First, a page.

Clarity of Vision: The Difference Between Status Quo and Achieving Your Vision

Successful leaders have one trait in common: clarity about what they want out of their organization, what kind of team they want to work with and what they want to accomplish. It’s that laser focus that helps them determine what actions to take and where to spend their energy on a daily basis.

The Magnetic Quality of Clarity

Simply put, clarity is what allows you to communicate your vision. Without it, it’s hard to answer even the most basic of questions, like “What does your organization do?” and “Why are you doing what you do?” And, if you can’t articulate your vision, why should you expect anyone to jump on your bandwagon?

What is clarity really about? A synthesis of definitions brings clarity to the concept of clarity: it means being free from anything that obscures, blocks, pollutes, or darkens. Being clear as a leader means being simple, understandable, and exact. The leader helps others see and understand reality better. Leaders constantly bring the most important things to light: current reality and future possibility, what God says about it and what we need to do about it.

There’s a certain magical, magnetic quality about people that communicate their vision well. They inspire and attract people – even better, they attract help. If you can articulate your organization’s vision with passion and conviction, you’ll be amazed at how easy it is to enlist people into helping you build your organization. That translates into the ability to launch your initiatives faster and with greater success.

It’s important to note that achieving clarity of purpose is a continual process; it’s not something you do only in the launching phase. Organizations evolve and leaders must continually evaluate and evolve their vision as the organization changes and grows.

  • Clarifying the vision is about looking to the past as much as the future
  • Clarifying the vision requires careful consideration of strengths and limitations
  • Clarifying the vision is as much about identity as it is methodology
  • Clarifying the vision is always about what God is already doing

Not only does clarity prepare you to take action, it enhances motivation…one of those critical challenges every leader faces. When you clearly visualize the outcome you want in vivid detail and really feel how it feels, it’s hard not to get excited about taking action.

Clarity isn’t everything, but it changes everything.


Would you like to learn more about clarity for your organization? Connect with an Auxano Navigator and start a conversation with our team.


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Bob Adams is Auxano's Vision Room Curator. His background includes over 23 years as an associate/executive pastor as well as 8 years as the Lead Consultant for a church design build company.

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Recent Comments
I like it Mac and do agree with your opinions on the matter. Thanks much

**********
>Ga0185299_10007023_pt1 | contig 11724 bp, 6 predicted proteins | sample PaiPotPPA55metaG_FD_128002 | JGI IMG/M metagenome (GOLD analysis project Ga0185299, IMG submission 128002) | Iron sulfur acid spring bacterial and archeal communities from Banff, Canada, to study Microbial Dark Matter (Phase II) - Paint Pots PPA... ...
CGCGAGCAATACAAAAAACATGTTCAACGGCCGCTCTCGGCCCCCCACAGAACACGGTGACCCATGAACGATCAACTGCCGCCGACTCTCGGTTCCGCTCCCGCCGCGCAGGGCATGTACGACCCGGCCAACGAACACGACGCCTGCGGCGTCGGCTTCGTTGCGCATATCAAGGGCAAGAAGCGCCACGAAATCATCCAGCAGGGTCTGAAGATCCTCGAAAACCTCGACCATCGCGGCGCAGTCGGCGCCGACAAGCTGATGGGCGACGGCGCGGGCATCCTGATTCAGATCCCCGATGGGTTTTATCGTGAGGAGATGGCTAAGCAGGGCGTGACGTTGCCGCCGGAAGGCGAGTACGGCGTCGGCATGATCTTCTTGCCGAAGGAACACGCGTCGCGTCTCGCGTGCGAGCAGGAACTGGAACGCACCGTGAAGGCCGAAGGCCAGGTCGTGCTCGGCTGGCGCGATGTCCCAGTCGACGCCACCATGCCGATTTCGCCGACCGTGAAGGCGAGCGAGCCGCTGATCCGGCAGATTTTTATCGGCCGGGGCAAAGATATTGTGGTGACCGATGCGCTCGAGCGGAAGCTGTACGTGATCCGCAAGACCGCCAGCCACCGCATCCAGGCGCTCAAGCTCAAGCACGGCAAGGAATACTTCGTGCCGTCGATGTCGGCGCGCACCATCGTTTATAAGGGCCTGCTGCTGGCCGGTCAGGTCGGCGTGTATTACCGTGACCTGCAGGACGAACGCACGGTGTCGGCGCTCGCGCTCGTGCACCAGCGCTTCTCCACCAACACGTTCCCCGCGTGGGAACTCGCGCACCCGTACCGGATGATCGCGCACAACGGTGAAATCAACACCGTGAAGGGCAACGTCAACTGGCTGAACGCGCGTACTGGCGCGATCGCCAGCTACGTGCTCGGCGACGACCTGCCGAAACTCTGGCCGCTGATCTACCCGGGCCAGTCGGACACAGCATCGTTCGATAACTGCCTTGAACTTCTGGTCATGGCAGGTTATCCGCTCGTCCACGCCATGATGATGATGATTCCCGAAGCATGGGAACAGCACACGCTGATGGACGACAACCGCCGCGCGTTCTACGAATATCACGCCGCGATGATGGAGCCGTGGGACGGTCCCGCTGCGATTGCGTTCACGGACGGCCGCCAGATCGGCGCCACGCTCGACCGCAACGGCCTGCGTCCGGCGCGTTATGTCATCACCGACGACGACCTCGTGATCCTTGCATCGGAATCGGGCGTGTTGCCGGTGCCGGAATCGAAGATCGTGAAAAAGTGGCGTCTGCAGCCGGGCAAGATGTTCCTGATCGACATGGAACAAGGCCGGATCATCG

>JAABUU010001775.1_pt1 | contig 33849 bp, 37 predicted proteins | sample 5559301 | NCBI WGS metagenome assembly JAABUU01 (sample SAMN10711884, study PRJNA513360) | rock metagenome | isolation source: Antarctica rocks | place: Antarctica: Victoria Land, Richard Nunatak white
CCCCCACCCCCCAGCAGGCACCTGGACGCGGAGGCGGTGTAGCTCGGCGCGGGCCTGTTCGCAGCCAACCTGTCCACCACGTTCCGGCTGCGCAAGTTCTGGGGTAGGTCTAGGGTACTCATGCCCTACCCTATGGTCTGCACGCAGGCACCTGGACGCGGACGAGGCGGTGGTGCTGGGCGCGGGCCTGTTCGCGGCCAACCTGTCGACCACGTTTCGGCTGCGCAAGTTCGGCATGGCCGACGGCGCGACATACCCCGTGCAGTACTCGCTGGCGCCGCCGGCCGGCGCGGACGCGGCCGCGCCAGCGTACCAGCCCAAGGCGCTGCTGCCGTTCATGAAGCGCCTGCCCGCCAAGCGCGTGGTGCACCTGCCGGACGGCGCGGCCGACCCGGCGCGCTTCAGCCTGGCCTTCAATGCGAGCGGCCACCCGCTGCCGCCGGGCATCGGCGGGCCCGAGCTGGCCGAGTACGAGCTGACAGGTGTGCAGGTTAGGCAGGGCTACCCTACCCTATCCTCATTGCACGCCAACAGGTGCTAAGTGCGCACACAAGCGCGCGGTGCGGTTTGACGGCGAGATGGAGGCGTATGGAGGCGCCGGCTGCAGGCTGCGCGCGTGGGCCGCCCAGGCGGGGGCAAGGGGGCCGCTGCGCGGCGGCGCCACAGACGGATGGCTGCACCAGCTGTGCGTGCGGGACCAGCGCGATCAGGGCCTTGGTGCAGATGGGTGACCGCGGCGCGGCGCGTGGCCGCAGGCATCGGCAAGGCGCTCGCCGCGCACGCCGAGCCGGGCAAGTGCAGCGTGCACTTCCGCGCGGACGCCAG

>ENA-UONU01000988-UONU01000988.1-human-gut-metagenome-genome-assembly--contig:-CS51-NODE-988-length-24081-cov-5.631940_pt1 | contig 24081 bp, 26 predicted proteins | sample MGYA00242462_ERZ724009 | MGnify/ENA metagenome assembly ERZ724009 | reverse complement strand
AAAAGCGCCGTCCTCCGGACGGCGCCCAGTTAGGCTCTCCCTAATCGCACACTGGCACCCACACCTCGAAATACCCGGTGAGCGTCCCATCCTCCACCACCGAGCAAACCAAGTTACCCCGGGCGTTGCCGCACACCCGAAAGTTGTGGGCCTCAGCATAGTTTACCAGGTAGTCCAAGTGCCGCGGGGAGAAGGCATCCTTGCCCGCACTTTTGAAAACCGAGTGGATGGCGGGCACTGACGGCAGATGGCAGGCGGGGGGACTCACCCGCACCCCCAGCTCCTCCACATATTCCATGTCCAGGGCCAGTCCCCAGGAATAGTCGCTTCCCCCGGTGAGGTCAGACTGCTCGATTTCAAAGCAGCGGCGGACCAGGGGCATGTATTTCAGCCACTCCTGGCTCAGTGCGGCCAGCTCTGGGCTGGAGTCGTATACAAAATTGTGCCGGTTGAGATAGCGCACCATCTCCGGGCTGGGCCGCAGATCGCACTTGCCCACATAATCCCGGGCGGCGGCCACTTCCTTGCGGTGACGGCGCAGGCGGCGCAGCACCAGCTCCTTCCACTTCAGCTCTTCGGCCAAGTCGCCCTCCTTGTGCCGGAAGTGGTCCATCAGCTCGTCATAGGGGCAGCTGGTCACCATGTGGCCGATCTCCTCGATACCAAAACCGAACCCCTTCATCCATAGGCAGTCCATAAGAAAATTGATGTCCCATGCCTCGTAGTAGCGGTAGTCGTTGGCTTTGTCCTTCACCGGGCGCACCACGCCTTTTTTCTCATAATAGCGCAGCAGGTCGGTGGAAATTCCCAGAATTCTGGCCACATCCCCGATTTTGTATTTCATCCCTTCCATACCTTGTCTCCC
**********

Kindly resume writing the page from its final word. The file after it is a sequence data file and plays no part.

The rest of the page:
— winston
In this era, we have the opportunity of professional church staff today who utilize their gifting to shape the image and atmosphere of the church organization. But the 100% real impact on the church visitors is genuine evidence of changed lives by the gospel and the active growing discipleship (just as it was in the first century church). One demonstration is financially rich believers ministering equally together with poor believers (how odd, and incredibly miraculous; all humble and bow at the foot of the cross.). It is the awesome contrast of church members vocations, race, gender, age, maturity, gifting, humility that demonstrates to visitors "there is a Spirit in the place". That first-time guest list of 10 are "physical excuses", not spiritual excuses. Those don't tell the story. The condition of facilities and publicly greeting people have zero to do with it. The power of God in and through believers lives dedicated to impact other people with their relationship bridge-building of acceptance of the lost around them. Empowered believers are infectious, loving, helpful, giving, self-less, dynamic, compelling, bold, Christ-filled. As I have been in many church settings domestically and internationally, the facilities can be poor, and yet the fellowship can still be rich. We need to operate with first church humility. People come to Christ on His terms, not on our human abilities of hospitality. A huge catastrophe in a community, disaster relief brings lots of people into churches – many come to the church in those terrible conditions no matter the physical condition of the local church. Off the condition of facility, and onto the condition of God's people (living stones).... and everything else will grow.... and the other physical issues will be corrected by the staff.
— Russ Wright
"While I understand the intent behind this phrase" Expound please. What do you understand to be the intent behind that phrase?
— Ken

Clarity Process

Three effective ways to start moving toward clarity right now.